Perform the exercises in order with as little rest as possible between exercises and sets.
Overhead triceps press

4 sets, 10 reps (no rest)


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2

more exercises

Group 5: Abs and Calves

Perform the exercises in order with as little rest as possible between exercises and sets.
Reverse crunch

3 sets, 20 reps (no rest)


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2

more exercises

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Cardioacceleration Band Workout was originally published at https://www.bodybuilding.com/content/cardioacceleration-band-workout.html?utm_source=facebook&utm_medium=Social_plus&utm_campaign=fb_articles&utm_content=fb_articles







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Tip: 6 Game Changers for Calf Strength & Power

When you think of lower-body strength, you think of the glutes, hamstrings, and quads. Makes sense. That’s where we can develop most of our lower-body muscle mass and power. But let’s not forget about the calves and Achilles tendon. Most people don’t spend much time building strong and durable calves. Some even neglect them altogether….

When you think of lower-body strength, you think of the glutes, hamstrings, and quads. Makes sense. That’s where we can develop most of our lower-body muscle mass and power. But let’s not forget about the calves and Achilles tendon.

Most people don’t spend much time building strong and durable calves. Some even neglect them altogether. That’s a big mistake since the calves support the glute, hamstring, and quad muscles up the chain.

Here are six strength and power-building exercises you need:

1 – Tempo Kettlebell Seated Heel Raise (Strength)

Doing a heel raise in the seated position predominantly targets the soleus, the “less popular” lower leg muscle. The soleus is a single-joint muscle since it only crosses the ankle joint. (The more popular gastrocnemius crosses both the ankle and knee joints.)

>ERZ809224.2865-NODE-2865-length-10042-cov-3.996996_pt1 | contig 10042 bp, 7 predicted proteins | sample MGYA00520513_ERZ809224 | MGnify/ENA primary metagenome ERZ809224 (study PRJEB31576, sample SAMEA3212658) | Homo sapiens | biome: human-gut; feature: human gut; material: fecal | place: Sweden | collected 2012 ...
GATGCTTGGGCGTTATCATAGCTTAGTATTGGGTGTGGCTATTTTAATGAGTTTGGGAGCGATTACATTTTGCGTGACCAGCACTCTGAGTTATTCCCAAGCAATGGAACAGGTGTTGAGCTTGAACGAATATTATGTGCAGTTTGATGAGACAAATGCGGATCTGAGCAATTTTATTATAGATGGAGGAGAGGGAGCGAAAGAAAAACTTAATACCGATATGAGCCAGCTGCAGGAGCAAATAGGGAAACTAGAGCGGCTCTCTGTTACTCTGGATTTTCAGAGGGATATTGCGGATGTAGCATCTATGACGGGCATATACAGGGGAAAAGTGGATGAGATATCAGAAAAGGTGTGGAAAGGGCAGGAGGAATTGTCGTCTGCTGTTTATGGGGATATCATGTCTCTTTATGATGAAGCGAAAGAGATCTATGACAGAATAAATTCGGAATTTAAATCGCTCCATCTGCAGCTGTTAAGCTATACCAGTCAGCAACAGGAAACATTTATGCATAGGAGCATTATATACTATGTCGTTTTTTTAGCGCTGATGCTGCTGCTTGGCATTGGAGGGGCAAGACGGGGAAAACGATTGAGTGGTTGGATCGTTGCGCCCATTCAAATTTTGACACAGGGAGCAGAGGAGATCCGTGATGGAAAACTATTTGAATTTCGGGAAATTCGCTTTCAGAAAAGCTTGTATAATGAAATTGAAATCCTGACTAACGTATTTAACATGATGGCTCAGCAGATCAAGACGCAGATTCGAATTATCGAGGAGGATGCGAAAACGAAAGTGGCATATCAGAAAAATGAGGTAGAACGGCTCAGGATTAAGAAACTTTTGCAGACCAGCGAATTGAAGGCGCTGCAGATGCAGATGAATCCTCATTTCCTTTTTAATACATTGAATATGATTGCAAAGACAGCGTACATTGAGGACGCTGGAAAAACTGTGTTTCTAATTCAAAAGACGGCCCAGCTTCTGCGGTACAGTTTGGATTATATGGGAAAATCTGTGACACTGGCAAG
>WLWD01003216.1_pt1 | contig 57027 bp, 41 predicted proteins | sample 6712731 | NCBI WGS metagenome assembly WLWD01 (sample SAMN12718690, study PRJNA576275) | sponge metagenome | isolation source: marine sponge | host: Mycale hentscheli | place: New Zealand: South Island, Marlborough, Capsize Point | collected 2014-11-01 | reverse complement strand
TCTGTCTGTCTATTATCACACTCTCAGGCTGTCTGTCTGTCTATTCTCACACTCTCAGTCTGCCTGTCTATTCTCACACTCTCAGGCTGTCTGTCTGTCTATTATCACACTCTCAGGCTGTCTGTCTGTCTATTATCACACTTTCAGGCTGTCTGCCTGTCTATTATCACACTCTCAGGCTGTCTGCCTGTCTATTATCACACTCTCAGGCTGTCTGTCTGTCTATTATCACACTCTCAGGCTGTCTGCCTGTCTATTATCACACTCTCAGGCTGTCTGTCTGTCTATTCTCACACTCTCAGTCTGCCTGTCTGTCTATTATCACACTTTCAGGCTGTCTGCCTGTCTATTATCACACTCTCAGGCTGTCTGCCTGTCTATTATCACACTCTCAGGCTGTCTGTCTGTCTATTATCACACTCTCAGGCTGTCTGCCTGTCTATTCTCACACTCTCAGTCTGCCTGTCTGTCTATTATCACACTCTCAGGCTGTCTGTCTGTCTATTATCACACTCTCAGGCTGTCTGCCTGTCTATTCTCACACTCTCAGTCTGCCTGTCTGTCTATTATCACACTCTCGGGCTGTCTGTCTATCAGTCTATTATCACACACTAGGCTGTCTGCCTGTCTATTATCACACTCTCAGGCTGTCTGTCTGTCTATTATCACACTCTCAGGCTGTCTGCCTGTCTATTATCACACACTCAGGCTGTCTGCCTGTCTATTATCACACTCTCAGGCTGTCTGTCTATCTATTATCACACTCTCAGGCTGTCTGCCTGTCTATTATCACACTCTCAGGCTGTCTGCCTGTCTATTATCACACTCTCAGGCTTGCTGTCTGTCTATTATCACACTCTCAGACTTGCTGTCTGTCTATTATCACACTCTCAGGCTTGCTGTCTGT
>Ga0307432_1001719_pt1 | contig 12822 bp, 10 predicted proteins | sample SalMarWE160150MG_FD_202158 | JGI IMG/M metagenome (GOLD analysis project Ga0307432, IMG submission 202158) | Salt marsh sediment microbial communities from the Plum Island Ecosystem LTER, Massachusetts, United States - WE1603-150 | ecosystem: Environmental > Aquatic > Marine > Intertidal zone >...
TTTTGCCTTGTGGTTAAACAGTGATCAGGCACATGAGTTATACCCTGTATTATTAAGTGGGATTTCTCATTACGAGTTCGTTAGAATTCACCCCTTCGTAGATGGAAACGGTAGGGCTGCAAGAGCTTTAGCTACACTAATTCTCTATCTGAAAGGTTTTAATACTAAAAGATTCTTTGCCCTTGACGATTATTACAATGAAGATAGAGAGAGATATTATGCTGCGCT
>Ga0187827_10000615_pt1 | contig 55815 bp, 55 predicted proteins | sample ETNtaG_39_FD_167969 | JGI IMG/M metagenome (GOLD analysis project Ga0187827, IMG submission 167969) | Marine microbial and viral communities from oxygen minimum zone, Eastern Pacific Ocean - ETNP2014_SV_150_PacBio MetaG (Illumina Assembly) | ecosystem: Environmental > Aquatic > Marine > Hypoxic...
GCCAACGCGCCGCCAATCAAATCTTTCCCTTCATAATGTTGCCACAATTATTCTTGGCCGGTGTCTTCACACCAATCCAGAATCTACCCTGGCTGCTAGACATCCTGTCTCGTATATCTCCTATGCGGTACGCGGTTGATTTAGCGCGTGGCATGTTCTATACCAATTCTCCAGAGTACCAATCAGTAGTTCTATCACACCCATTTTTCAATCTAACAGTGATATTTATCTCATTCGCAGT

The seated position targets the soleus since the knees are bent, which means the gastrocnemius is on relative slack (1). Both of these muscles work hand in hand, so don’t skip the soleus.

Here’s how to do it without a dedicated machine:

  • Sit down on a bench with one heavy kettlebell on the top of each thigh.
  • Elevate your toes 3-4 inches off the floor to train the full range of motion.
  • Perform each rep with a controlled tempo: 3 seconds up, 3 seconds down. The slower tempo will increase the overall time under tension for strategic soleus strengthening.

2 – SSB Hatfield Standing Heel Raise, Slow Eccentric (Strength)

Now let’s target the big gastrocs. The Safety Squat Bar (SSB) works really well here.

  • Place your hands on the sides of the rack (the Hatfield position) for stability.
  • Elevate your toes 3-4 inches off the floor to load the entire range of motion.
  • Take 5 seconds to lower each rep in a controlled manner to reap the benefits from eccentric training, which leads to substantial strength gains (2).

3 – Trap Bar Tip-Toe Farmers Carry (Strength)

The trap bar is a great tool for farmers walks. To hit the calves, remain on your tip-toes the entire time. This keeps them in a constant state of tension via an isometric contraction throughout each set.

Isometric exercises are typically performed lightly loaded or with bodyweight only. Nothing wrong with that. However, you need to eventually move on to more challenging progressions.

Load up the trap bar with enough weight to challenge the calves while still being able to dynamically stabilize as you carry.

The Achilles tendon benefits here as well since high-intensity contractions are required for improving tendon structure and function (3).